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Clin Shoulder Elbow > Volume 22(1); 2019 > Article
Lee, Hyun, and Baek: Strut Support with Tricortical Iliac Allografts in Unstable Proximal Humerus Fractures: Surgical Indication and New Definition of Poor Medial Column Support

Abstract

Background

The execution of fibular allograft augmentation in unstable proximal humerus fractures (PHFs) was technically demanding. In this study, the authors evaluated the clinical and radiographic outcomes after tricortical iliac allograft (TIA) augmentation in PHFs.

Methods

We retrospectively assessed 38 PHF patients treated with locking-plate fixation and TIA augmentation. Insertion of a TIA was indicated when an unstable PHF showed a large cavitary defect and poor medial column support after open reduction, regardless of the presence of medial cortical comminution in preoperative images. Radiographic imaging parameters (humeral head height, HHH; humeral neck-shaft angle, HNSA; head mediolateral offset, HMLO; and status of the union), Constant score, and range of motion were evaluated. Patients were grouped according to whether the medial column support after open reduction was poor or not (groups A and B, respectively); clinical outcomes were compared for all parameters.

Results

All fractures healed radiologically (average duration to complete union, 5.8 months). At final evaluation, the average Constant score was 73 points and the mean active forward flexion was 148°. Based on the Paavolainen assessment method, 33 patients had good results and 5 patients showed fair results. The mean loss of reduction was 1.32 mm in HHH and 5.02% in HMLO. None of the parameters evaluated showed a statistically significant difference between the two groups (poor and not poor medial column support).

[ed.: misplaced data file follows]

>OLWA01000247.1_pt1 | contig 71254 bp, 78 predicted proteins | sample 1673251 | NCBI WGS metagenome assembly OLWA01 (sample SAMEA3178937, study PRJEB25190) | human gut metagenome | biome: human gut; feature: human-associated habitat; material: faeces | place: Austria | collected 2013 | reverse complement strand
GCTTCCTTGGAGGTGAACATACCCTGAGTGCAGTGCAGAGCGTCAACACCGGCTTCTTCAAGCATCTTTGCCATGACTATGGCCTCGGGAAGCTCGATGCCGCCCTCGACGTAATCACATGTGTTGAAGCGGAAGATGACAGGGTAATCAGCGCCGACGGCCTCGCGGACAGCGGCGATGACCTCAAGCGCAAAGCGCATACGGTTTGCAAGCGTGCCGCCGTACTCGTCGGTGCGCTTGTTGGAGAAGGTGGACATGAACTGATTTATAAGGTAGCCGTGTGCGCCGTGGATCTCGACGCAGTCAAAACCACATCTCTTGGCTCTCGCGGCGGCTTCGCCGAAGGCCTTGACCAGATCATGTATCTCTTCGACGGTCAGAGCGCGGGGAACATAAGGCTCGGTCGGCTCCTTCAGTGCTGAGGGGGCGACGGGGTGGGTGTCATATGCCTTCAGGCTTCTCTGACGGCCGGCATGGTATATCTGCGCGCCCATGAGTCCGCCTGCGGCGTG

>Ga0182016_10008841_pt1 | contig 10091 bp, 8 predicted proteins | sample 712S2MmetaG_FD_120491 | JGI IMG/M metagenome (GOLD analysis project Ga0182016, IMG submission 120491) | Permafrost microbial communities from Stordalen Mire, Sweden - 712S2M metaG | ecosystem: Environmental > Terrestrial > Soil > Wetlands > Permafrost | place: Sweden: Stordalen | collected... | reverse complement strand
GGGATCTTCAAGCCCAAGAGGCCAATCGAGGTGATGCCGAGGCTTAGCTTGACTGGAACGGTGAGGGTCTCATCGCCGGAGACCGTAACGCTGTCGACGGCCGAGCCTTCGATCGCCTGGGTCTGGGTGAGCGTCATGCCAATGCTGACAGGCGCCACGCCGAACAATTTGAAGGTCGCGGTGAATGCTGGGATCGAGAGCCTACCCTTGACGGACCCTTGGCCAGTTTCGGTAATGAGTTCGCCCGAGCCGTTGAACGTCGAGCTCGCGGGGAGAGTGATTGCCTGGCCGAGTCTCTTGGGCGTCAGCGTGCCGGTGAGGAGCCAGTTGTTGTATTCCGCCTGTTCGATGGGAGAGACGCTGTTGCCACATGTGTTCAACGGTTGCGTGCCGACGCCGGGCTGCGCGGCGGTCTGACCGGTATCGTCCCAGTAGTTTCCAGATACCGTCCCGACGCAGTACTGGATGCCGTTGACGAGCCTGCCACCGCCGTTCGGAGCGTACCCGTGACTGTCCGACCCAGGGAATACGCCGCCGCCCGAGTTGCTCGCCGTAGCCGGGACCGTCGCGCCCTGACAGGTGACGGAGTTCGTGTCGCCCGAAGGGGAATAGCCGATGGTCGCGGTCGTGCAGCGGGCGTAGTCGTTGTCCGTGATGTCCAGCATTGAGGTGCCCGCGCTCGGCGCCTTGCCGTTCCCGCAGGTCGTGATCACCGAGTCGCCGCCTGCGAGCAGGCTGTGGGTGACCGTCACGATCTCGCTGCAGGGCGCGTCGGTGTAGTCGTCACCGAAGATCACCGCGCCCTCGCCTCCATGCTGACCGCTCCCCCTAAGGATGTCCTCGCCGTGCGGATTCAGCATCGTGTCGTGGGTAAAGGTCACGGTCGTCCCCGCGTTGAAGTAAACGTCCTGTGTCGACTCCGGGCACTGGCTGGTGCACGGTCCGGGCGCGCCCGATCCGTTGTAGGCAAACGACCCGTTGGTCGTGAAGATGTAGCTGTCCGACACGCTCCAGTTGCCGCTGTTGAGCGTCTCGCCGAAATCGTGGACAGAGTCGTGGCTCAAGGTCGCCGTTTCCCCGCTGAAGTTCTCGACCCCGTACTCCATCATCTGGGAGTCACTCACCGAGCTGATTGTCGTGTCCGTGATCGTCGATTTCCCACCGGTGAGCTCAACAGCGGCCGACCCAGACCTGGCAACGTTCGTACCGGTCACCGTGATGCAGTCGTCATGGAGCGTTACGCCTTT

Conclusions

In unstable PHFs, TIA augmentation can provide good clinical and radiological results when there are poor medial column support and a large cavitary defect after open reduction.

Introduction

Proximal humerus fractures (PHFs) commonly occur in elderly patients with decreased bone mineral density. Local osteopenia and fracture comminution can compromise the stability of internal fixation techniques and may lead to hardware failure, fracture re-displacement, and a poor outcome [1].
Many methods of fixation exist for treatment of these fractures. However, an optimal fixation technique has not yet been determined. Locking-plate technology has been applied to and popularized for the fixation of unstable PHFs. The locking-plate–screw construct acts as a fixed angle device to provide angular stability across the fracture, while the divergent configuration of the associated screws in the humeral head is theorized to improve a resistance to pullout [2-4]. Common complications of the locking-plate fixation method include screw perforation of the articular surface and varus collapse of the fracture; these types of complications occur most frequently after fixation of fractures in osteoporotic bone and fractures with medial metaphyseal comminution [2,5].
Restoration of the medial metaphysis is considered the most reliable predictor of a successful clinical outcome in unstable PHFs treated with locking-plate fixation [6,7]. For restoration of the medial metaphyseal area in PHFs in which the medial cortical support is broken and disrupted, fixation via a strut support with a fibular allograft and insertion of calcar screws has been used and that approach’s efficacy has been evaluated in recent years [2,8-19]. We have had several bad experiences with the application of fibular allografts in unstable PHFs, including graft breakage during drilling, further displacement of the fracture gap for long graft insertion, and reduction loss with later graft displacement after graft fixation with push screws.
Impaction of tricortical bone blocks into a fracture’s cavitary defect is familiar to many orthopedic surgeons and is relatively easy to perform. However, there are no previous reports on the use of tricortical bone block augmentation in the surgical treatment of unstable PHFs. Therefore, we decided to evaluate the results of PHF repair with the insertion of tricortical iliac allografts (TIAs) rather that fibular allografts as a method of augmenting of the medial column. The hypothesis in our study is that augmentation via TIAs in unstable PHFs can produce good clinical and radiological results regardless of the medial column support status after open reduction.